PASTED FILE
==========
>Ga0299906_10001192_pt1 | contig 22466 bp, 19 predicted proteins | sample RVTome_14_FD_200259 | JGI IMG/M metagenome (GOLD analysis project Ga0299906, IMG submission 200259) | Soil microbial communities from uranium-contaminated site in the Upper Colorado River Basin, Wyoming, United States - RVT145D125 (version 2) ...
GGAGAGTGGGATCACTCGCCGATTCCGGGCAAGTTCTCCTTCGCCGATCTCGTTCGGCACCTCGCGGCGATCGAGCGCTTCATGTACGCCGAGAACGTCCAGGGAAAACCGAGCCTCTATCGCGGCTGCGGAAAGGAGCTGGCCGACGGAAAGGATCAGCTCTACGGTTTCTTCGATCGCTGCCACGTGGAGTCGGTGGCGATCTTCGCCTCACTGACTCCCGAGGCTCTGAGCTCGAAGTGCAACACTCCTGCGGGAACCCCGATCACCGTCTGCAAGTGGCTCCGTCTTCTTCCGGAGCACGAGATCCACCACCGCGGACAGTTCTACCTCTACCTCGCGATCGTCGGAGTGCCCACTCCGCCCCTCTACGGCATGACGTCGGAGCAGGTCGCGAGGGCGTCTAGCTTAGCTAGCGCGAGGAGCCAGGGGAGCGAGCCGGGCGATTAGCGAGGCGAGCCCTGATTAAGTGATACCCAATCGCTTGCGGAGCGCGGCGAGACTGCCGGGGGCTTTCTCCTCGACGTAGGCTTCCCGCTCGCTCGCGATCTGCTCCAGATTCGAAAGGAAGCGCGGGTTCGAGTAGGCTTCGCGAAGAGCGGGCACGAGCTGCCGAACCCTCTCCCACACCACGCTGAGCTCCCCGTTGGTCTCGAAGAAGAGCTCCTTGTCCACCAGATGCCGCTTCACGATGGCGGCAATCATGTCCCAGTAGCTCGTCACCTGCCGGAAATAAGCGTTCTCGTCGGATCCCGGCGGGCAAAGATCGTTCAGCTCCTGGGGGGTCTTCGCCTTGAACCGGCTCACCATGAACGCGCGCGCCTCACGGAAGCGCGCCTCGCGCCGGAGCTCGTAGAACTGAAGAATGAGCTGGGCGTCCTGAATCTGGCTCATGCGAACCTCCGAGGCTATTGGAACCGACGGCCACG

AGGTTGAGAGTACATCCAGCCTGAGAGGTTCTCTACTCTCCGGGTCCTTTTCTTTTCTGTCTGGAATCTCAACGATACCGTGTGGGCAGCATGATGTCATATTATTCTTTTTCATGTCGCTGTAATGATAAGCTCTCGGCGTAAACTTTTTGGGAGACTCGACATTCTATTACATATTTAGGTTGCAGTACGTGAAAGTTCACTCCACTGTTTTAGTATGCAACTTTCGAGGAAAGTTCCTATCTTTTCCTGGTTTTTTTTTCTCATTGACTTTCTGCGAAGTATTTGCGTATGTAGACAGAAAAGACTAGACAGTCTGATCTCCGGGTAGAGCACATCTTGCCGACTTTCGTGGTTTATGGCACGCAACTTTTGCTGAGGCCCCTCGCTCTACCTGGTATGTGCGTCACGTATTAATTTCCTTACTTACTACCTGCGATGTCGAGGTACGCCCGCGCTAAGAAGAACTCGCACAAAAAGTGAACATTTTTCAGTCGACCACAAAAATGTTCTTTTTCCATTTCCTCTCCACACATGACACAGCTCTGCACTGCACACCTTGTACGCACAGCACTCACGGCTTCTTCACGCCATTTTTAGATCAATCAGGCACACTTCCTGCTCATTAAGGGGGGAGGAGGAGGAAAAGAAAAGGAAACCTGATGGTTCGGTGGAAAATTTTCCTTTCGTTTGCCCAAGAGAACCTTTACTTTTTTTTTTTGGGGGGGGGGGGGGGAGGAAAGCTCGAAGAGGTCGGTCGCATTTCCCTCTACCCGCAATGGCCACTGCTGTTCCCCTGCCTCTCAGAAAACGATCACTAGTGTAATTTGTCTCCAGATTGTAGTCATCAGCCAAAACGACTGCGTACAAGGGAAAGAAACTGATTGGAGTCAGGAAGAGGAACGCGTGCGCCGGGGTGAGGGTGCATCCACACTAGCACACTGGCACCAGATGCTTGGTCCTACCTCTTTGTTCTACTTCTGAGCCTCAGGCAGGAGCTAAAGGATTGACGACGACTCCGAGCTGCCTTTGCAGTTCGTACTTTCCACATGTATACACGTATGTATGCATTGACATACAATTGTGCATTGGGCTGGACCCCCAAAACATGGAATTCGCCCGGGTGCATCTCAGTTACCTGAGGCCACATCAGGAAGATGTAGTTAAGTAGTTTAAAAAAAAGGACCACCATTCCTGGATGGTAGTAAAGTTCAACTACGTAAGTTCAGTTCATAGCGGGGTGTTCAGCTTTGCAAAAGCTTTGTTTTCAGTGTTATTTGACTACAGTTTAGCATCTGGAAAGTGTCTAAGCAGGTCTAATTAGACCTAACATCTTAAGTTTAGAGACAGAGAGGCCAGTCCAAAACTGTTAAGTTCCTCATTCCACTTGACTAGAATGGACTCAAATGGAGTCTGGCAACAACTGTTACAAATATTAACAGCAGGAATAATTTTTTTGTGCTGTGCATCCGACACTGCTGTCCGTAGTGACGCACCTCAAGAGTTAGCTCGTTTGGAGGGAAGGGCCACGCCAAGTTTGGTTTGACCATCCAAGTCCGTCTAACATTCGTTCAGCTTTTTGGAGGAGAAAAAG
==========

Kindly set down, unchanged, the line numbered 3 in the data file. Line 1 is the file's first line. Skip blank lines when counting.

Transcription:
AGGTTGAGAGTACATCCAGCCTGAGAGGTTCTCTACTCTCCGGGTCCTTTTCTTTTCTGTCTGGAATCTCAACGATACCGTGTGGGCAGCATGATGTCATATTATTCTTTTTCATGTCGCTGTAATGATAAGCTCTCGGCGTAAACTTTTTGGGAGACTCGACATTCTATTACATATTTAGGTTGCAGTACGTGAAAGTTCACTCCACTGTTTTAGTATGCAACTTTCGAGGAAAGTTCCTATCTTTTCCTGGTTTTTTTTTCTCATTGACTTTCTGCGAAGTATTTGCGTATGTAGACAGAAAAGACTAGACAGTCTGATCTCCGGGTAGAGCACATCTTGCCGACTTTCGTGGTTTATGGCACGCAACTTTTGCTGAGGCCCCTCGCTCTACCTGGTATGTGCGTCACGTATTAATTTCCTTACTTACTACCTGCGATGTCGAGGTACGCCCGCGCTAAGAAGAACTCGCACAAAAAGTGAACATTTTTCAGTCGACCACAAAAATGTTCTTTTTCCATTTCCTCTCCACACATGACACAGCTCTGCACTGCACACCTTGTACGCACAGCACTCACGGCTTCTTCACGCCATTTTTAGATCAATCAGGCACACTTCCTGCTCATTAAGGGGGGAGGAGGAGGAAAAGAAAAGGAAACCTGATGGTTCGGTGGAAAATTTTCCTTTCGTTTGCCCAAGAGAACCTTTACTTTTTTTTTTTGGGGGGGGGGGGGGGAGGAAAGCTCGAAGAGGTCGGTCGCATTTCCCTCTACCCGCAATGGCCACTGCTGTTCCCCTGCCTCTCAGAAAACGATCACTAGTGTAATTTGTCTCCAGATTGTAGTCATCAGCCAAAACGACTGCGTACAAGGGAAAGAAACTGATTGGAGTCAGGAAGAGGAACGCGTGCGCCGGGGTGAGGGTGCATCCACACTAGCACACTGGCACCAGATGCTTGGTCCTACCTCTTTGTTCTACTTCTGAGCCTCAGGCAGGAGCTAAAGGATTGACGACGACTCCGAGCTGCCTTTGCAGTTCGTACTTTCCACATGTATACACGTATGTATGCATTGACATACAATTGTGCATTGGGCTGGACCCCCAAAACATGGAATTCGCCCGGGTGCATCTCAGTTACCTGAGGCCACATCAGGAAGATGTAGTTAAGTAGTTTAAAAAAAAGGACCACCATTCCTGGATGGTAGTAAAGTTCAACTACGTAAGTTCAGTTCATAGCGGGGTGTTCAGCTTTGCAAAAGCTTTGTTTTCAGTGTTATTTGACTACAGTTTAGCATCTGGAAAGTGTCTAAGCAGGTCTAATTAGACCTAACATCTTAAGTTTAGAGACAGAGAGGCCAGTCCAAAACTGTTAAGTTCCTCATTCCACTTGACTAGAATGGACTCAAATGGAGTCTGGCAACAACTGTTACAAATATTAACAGCAGGAATAATTTTTTTGTGCTGTGCATCCGACACTGCTGTCCGTAGTGACGCACCTCAAGAGTTAGCTCGTTTGGAGGGAAGGGCCACGCCAAGTTTGGTTTGACCATCCAAGTCCGTCTAACATTCGTTCAGCTTTTTGGAGGAGAAAAAG